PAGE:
Variations, top ups, extensions and options

These are all words that we use interchangeably in our day-to-day management rights dealings but they mean different things to different people.

The term of a management rights agreement is one of the integral parts of its value. Take this example. Two management rights businesses are side by side that are, for all intents and purposes, identical. The only difference is the term of the agreements: one has two years and the other 25. Without a doubt there would be a difference in their value.

That is as close as we get to giving valuation advice.

Our (unfortunate) experience is that lots of management rights owners are not necessarily aware of the need to top up their agreements (add a new term) or to exercise options in their agreements (bring into existence an already granted term). These are two very different things.

If you know all about that, then great.

If that sounds like complete gobbledygook then you need to read on: the value of your business is at risk.

Here are some management rights basics:

  • If you are in the Standard Module you can have an agreement that lasts for up to 10 years
  • If you are in the Accommodation Module you can have an agreement that lasts for up to 25 years
  • Your agreement can go up to those maximums even if it was previously granted for less than those terms


Let’s talk about options first. These are also sometimes called extensions.

The term of any management rights agreement that has been granted can be broken down into an initial term and any number of options.

Some agreements are simply for a set term (e.g. ten years from 1 June 2018 to 31 May 2028). If that is the case, the term is set for that period. There is nothing more that you need to do to secure it.

Other agreements are drafted as a term with an option (e.g. five years from 1 June 2018 to 31 May 2023, with an option for a further five years from 1 June 2023 to 31 May 2028). There are obvious variations to this – it could be a ten-year term with three additional five-year options, or a three-year term with a three-year option – the combinations are endless.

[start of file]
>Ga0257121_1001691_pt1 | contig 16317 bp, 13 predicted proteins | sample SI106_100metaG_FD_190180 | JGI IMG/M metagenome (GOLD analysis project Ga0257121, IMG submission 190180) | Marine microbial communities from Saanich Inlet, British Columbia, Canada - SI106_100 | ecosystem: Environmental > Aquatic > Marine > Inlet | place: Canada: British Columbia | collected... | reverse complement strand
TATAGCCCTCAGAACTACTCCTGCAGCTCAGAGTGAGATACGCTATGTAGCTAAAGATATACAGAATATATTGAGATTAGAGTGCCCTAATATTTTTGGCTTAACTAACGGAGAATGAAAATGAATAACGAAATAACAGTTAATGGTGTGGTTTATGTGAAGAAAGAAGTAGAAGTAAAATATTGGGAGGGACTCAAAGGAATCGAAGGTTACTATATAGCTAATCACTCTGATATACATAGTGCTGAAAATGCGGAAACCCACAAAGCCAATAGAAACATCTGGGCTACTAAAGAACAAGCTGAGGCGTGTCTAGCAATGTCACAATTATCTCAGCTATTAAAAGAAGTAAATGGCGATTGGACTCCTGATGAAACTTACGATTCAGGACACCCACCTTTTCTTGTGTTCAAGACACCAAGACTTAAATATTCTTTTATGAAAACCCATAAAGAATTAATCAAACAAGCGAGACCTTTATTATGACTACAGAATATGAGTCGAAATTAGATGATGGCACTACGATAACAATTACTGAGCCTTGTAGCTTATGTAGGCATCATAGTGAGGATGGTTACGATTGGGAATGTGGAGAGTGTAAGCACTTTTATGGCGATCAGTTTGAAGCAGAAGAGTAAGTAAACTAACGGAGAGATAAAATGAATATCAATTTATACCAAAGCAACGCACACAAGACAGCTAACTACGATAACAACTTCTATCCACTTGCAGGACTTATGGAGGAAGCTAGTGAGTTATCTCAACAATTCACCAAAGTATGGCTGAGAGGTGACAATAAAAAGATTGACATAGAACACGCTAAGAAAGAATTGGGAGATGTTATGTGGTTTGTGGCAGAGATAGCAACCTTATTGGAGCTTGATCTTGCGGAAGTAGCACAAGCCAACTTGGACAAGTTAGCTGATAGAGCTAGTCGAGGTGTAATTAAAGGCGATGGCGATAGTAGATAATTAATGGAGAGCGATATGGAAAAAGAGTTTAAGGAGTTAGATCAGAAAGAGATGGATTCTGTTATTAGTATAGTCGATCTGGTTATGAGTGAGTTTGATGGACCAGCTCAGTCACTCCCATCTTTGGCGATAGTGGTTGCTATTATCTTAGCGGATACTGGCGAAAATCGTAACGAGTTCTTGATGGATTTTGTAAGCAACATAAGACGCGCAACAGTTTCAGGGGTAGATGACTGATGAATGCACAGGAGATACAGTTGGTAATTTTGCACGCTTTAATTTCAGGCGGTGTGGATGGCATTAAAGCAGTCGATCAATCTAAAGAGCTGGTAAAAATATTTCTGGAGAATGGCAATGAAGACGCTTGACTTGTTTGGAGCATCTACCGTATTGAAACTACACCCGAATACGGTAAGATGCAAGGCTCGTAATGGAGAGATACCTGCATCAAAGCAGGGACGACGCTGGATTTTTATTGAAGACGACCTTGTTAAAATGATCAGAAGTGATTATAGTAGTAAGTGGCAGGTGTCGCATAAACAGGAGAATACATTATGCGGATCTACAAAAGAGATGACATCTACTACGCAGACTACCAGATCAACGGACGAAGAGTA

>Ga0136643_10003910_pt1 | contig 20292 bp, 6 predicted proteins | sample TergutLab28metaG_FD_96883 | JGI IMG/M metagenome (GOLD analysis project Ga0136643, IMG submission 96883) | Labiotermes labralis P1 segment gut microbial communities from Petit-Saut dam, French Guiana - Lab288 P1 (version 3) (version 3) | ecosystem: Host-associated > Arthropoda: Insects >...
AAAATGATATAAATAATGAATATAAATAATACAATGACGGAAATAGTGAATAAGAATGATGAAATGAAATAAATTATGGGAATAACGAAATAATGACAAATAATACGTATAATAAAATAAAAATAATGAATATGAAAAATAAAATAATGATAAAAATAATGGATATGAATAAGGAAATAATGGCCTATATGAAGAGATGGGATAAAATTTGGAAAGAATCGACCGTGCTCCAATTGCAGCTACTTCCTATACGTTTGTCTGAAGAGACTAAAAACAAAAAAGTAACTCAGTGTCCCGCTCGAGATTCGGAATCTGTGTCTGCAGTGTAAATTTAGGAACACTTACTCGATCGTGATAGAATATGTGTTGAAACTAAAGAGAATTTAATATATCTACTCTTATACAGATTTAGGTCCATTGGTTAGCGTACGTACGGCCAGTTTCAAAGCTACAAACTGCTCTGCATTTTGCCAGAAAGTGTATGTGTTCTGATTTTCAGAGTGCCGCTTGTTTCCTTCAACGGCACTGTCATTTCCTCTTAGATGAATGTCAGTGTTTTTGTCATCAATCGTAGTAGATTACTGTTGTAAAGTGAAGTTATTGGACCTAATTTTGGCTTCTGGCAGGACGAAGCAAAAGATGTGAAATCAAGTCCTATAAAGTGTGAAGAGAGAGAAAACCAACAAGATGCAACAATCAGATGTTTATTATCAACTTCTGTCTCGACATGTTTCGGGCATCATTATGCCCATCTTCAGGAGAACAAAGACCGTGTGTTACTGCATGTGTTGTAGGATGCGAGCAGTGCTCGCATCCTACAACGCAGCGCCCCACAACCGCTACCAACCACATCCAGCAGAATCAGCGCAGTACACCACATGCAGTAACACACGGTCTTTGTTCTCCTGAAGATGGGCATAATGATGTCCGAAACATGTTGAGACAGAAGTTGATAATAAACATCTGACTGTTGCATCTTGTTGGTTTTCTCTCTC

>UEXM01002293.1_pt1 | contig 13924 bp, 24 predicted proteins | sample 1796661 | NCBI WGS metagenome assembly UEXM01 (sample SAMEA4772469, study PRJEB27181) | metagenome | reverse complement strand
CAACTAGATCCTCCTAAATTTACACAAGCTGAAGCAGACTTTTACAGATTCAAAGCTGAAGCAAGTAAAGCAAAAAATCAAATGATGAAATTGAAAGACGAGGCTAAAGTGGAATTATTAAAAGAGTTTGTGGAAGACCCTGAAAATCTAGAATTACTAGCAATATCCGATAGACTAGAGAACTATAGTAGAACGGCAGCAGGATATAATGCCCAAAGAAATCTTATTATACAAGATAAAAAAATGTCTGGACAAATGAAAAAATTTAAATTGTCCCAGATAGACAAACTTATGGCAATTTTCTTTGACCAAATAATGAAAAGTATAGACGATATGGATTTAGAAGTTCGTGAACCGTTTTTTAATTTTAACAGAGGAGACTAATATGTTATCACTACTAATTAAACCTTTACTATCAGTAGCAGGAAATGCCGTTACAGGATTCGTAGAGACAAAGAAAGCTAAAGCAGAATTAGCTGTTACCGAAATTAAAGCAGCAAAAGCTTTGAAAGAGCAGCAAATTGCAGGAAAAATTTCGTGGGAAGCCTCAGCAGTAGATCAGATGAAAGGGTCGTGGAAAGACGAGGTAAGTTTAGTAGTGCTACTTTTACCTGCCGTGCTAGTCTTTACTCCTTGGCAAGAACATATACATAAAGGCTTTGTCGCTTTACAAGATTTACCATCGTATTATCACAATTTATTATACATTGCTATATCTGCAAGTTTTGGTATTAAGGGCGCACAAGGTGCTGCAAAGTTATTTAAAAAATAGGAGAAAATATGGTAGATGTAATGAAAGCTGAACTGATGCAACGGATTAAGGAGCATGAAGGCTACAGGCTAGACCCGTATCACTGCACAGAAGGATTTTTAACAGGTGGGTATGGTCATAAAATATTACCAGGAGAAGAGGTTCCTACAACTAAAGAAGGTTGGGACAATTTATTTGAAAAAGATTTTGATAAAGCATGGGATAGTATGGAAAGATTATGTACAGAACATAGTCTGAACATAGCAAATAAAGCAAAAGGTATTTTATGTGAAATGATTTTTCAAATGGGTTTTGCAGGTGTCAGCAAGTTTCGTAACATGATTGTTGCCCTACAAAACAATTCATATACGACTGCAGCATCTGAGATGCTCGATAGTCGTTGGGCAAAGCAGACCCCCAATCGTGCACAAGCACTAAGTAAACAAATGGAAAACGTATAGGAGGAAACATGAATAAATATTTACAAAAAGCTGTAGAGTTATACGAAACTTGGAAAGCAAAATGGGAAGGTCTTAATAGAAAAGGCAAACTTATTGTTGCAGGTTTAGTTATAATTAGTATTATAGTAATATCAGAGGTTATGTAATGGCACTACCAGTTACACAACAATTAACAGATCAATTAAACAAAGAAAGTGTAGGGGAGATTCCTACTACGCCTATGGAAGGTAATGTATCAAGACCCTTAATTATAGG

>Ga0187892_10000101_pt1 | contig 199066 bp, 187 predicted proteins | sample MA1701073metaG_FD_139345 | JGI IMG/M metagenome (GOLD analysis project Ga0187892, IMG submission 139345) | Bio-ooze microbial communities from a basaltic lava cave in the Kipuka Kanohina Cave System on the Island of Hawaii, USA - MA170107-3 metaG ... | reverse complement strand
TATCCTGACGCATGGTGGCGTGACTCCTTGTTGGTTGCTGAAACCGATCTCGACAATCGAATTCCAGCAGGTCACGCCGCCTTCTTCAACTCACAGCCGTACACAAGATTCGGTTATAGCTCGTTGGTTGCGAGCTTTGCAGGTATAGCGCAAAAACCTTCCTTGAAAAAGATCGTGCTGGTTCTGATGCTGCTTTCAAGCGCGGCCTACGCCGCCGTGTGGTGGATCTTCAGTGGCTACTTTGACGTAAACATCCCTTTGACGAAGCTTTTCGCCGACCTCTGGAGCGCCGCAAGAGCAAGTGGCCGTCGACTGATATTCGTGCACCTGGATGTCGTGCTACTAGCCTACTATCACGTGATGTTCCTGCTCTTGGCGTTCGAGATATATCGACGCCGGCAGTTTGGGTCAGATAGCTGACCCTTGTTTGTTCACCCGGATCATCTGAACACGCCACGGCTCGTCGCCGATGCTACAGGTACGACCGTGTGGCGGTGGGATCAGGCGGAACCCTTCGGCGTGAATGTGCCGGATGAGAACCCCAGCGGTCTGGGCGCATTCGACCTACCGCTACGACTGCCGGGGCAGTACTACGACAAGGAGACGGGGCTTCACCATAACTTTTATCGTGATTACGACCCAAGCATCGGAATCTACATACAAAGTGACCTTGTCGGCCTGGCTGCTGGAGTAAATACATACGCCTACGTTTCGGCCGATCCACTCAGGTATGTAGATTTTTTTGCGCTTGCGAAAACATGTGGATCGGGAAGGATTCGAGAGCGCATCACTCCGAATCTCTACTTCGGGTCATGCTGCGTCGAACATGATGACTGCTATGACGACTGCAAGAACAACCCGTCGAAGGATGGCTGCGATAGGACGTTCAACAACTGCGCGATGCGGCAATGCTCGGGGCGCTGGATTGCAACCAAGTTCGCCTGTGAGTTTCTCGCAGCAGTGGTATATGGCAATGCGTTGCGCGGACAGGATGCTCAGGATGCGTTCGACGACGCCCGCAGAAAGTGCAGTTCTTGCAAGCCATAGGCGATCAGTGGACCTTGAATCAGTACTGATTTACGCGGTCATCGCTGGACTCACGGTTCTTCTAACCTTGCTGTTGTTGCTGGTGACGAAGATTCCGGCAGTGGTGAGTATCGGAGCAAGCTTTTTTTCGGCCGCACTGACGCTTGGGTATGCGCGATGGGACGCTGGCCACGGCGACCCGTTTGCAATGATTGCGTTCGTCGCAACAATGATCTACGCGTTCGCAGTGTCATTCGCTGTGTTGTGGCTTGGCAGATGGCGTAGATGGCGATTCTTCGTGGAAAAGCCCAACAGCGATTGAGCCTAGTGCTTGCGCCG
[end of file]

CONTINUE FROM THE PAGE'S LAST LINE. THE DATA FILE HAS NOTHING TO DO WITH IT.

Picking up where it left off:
What is most important is that if you have an agreement with an option clause, you must know what is needed to exercise it. If you fail to exercise an option, your agreement will come to an end. It is as simple as that. What you are then left with is a piece of real estate (if you own one) and a bunch of letting appointments and potentially a month-to-month caretaking agreement.

You can keep letting with a full licence, but the value of your business will take a severe hit.

From a banking perspective, as long as the options are exercisable at the discretion of the manager, the bank will count it as term for the purposes of their loan. But what banks usually won’t do is remind you to exercise that option.

That’s where we come in.

If you don’t know when your option is due we can remind you about it. Simply click here to send us your management rights documents or just email us and let us know who your body corporate manager is and we will ask them for the documents.

If you don’t know whether you have an option you must ask. You cannot afford not to.


Then we move onto variations. These are also known as top ups and (confusingly) extensions.

Options are when you bring existing rights into existence.

A variation is when you create a new option term. This has to take place at a general meeting and be approved by ordinary resolution – which is simply more votes for than against the motion of those who choose to vote.

A body corporate must have an AGM once a year and our experience is that the AGM is the best place to consider one of these motions.

Failing to vary your management rights agreements to create a new option term doesn’t have the drastic consequences that failing to exercise an option does, but over time it can. The longer you leave it to top up, the harder it can be.

Our recommendation to clients in the Standard Module is to make sure you get a top up at least every two years and definitely have at least three. That way you never have less than seven years to run.

In the Accommodation Module we suggest when you get to 20 years you add another five.

That all sounds fine in theory and we do know that topping up agreements can be a contested exercise subject to who you have in your body corporate. The starting point is to know when you should do it and then address from there the objections you need to overcome.

If you don’t know when you need to top up your agreements upload your management rights agreements here and we will remind you when you need to do something.

If you don’t know what we are talking about then you need to engage with us now.

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